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Raster charts are on their way out, and new Vector Charts (electronic nautical charts – ENCs) are on their way in.
By January 2025, NOAA expects to phase out all raster chart products in favour of vector charts, according to a timeline released in November 2019. NOAA produced a Draft National Charting Plan more than two years ago, which includes intentions to phase out raster charts. Following a public comment period, NOAA released its National Charting Plan in November 2017, which featured a focus on vector chart products. These two NOAA publications, taken together, describe the future of nautical charts.
The future of charts is a wide-ranging topic. NOAA’s plan to phase out all raster products, on the other hand, is gaining a lot of attention.
Currently, boaters can choose between Raster Navigation Charts (RNC) and Vector Electronic Navigation Charts (VEC) (ENC). Cartographers develop raster charts, which are digital or paper images of traditional nautical charts. The symbols, lines, and tints that make up a chart are formed by rows of colour pixels, or dots of ink, in the electronic image. Vector charts are digital representations of characteristics that are stored as pairs of latitude and longitude coordinates (as opposed to a matrix of pixels). Each feature’s records go into greater detail on its colour, form, purpose, and other characteristics.
Paper nautical charts, raster navigational charts, and booklet charts are all examples of NOAA raster chart products. NOAA’s only nautical vector product is electronic navigational charts. NOAA isn’t the only one who creates raster charts. For inland waters, the US Army Corps of Engineers publishes raster charts, whereas the Canadian Hydrographic Service produces both raster and vector charts for Canadian waters.
Why are Paper Nautical Charts (Raster Nautical Charts) going away?
Raster charts and raster chart electronic images (RNCs) have existed for a long time. More than 180 years ago, the Coast Survey prepared and published the first paper charts. Improved vector or electronic charts (ENCs) are now possible thanks to new methodologies, equipment, and technology, which is NOAA’s goal for the next few years. The database for showing ENCs was first generated in 1993, which is deemed obsolete by today’s standards and requires updating. It’s worth noting that the US government is taking proactive steps to upgrade the database so that more information can be displayed on vector charts. While the Army Corps of Engineers, the Canadian Hydrographic Services, and other foreign governments continue to provide raster charts, NOAA has determined that maintaining two types of chart products that serve essentially the same purpose is too time consuming and not cost effective; instead, NOAA would rather focus their efforts on producing more detailed ENC charts with new benefits. The idea is that ENCs are the most efficient way to convey updated navigational information, whereas raster chart products lag behind their ENC counterparts.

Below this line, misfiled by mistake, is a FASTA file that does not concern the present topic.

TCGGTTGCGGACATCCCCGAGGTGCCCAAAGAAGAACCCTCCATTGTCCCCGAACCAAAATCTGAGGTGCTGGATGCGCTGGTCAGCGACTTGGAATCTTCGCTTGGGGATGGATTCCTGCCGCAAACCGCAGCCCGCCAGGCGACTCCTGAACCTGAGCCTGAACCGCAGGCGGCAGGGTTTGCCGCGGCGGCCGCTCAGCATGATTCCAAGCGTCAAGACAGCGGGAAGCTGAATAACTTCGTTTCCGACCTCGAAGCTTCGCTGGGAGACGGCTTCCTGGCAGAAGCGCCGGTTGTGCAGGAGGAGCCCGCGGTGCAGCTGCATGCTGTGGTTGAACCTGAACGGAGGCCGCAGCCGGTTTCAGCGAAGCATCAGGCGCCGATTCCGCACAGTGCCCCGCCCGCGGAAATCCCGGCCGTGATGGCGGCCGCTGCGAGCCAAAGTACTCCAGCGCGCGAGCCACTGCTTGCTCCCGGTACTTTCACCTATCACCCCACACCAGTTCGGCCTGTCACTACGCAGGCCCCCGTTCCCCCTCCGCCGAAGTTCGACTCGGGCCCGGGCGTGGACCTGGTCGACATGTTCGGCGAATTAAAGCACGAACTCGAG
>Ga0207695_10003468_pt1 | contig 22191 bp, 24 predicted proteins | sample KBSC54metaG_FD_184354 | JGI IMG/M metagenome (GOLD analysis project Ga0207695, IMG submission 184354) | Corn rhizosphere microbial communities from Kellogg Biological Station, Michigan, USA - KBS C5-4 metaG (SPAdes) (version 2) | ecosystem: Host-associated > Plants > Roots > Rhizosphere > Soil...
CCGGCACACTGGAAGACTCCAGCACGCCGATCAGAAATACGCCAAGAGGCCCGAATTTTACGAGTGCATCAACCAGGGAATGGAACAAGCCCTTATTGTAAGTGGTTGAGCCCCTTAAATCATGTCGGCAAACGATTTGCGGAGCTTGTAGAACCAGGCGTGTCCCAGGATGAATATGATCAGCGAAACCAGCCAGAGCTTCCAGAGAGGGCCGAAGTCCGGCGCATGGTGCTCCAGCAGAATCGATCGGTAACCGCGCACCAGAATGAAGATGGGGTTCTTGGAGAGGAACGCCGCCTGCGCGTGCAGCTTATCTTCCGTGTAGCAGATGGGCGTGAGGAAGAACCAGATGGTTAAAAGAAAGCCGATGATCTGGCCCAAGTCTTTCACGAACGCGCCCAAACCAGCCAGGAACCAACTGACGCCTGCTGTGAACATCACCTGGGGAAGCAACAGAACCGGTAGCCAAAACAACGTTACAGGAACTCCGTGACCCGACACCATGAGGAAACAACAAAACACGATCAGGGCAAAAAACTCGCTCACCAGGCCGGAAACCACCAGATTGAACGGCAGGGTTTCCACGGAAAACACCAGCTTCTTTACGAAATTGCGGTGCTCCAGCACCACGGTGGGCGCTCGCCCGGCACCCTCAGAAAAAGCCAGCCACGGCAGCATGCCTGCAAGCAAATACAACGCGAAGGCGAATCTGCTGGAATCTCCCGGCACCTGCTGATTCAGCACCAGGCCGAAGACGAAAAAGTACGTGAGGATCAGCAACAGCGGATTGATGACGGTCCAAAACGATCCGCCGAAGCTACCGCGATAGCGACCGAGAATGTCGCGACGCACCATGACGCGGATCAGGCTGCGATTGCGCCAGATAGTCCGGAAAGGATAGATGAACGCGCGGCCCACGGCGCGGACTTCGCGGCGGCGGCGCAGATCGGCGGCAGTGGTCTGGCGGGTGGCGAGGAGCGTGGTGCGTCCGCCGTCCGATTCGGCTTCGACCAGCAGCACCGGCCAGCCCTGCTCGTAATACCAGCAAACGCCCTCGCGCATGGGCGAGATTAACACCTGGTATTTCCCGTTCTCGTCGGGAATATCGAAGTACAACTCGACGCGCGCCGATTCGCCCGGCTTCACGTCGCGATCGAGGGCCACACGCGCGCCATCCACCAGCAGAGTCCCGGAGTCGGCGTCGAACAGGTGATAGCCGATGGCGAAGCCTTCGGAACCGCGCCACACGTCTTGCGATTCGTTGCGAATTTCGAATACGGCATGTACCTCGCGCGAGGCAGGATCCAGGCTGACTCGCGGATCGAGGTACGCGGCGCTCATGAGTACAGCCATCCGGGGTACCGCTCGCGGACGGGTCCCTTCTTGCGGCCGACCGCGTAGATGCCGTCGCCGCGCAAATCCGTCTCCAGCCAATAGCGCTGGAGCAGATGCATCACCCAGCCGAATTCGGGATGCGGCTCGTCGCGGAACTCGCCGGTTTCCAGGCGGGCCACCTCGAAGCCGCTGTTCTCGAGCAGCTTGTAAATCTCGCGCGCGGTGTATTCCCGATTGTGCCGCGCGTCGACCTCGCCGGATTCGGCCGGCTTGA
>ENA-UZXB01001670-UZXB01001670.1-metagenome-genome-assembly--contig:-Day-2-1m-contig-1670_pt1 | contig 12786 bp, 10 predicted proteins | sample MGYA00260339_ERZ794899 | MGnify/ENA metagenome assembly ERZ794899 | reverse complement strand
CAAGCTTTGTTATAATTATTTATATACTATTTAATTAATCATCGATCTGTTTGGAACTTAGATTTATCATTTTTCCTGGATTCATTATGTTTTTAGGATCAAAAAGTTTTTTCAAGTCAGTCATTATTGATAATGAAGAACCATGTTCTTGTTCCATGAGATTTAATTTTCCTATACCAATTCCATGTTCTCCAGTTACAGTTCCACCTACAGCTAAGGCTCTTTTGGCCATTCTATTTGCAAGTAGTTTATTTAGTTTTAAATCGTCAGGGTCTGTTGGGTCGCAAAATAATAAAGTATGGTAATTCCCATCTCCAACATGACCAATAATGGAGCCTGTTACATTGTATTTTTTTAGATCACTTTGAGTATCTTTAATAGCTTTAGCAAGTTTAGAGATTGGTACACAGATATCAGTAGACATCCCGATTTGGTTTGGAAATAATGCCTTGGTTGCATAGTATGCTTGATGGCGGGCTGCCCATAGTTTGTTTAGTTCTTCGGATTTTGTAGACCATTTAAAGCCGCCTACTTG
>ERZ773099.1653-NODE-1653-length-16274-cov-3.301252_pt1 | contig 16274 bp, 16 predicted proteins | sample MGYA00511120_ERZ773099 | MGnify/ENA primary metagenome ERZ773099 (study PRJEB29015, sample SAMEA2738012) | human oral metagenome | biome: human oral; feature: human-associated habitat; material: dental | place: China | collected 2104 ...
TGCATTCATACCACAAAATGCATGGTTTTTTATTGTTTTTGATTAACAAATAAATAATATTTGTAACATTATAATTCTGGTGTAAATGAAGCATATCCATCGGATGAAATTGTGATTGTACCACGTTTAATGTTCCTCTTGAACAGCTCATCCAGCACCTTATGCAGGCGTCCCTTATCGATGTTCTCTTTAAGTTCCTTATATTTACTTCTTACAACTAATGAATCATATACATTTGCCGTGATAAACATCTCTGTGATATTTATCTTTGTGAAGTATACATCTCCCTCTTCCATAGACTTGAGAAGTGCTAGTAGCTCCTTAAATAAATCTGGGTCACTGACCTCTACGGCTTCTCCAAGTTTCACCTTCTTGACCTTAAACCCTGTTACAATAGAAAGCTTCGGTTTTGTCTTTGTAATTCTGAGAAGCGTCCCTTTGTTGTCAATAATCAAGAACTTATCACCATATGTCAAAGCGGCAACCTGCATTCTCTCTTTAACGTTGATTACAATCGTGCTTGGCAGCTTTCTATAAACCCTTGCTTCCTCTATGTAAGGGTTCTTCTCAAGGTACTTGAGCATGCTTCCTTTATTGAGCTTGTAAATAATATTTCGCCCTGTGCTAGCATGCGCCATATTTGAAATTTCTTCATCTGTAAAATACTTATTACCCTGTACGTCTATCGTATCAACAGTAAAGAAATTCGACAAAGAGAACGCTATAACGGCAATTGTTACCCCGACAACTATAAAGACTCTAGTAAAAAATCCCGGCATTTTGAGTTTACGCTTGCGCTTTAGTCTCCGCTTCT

What are the pros and cons of Raster (Paper) Nautical Charts vs Digital (Vector) Nautical Charts
The visual appeal of raster charts, which are generated by cartographers, has grown in popularity among boaters. We like the elevation illustrations along the shoreline that illustrate mountains and other land features, as well as the raster maps’ more detailed sea depth statistics. When zooming in on raster charts, there is a limit because electronic images of raster charts are stored as rows and columns of colour pixels. When zooming in on raster charts, the image blurs and loses detail. ENCs, on the other hand, allow for endless zooming to achieve the required level of detail. Rather than a matrix of pixels, the vector chart database stores characteristics as pairs of latitude and longitude coordinates. While vector charts do not have the same visual appeal as raster charts, there is a bright future for ENCs and vector charts.
NOAA is rescheduling all ENCs into a consistent, rectangular, gridded configuration over the course of several years. As a result, a product suite of over 9,000 ENCs (also known as cells) will be available; many of these cells will be gathered at higher scales than the ENCs they will replace, offering more extensive coverage. The new, larger-scale reschemed ENC charts are being compiled to provide additional depth and coastline data. The new S-100 ENC data standards will provide seafarers with accurate information on tidal range and water flow.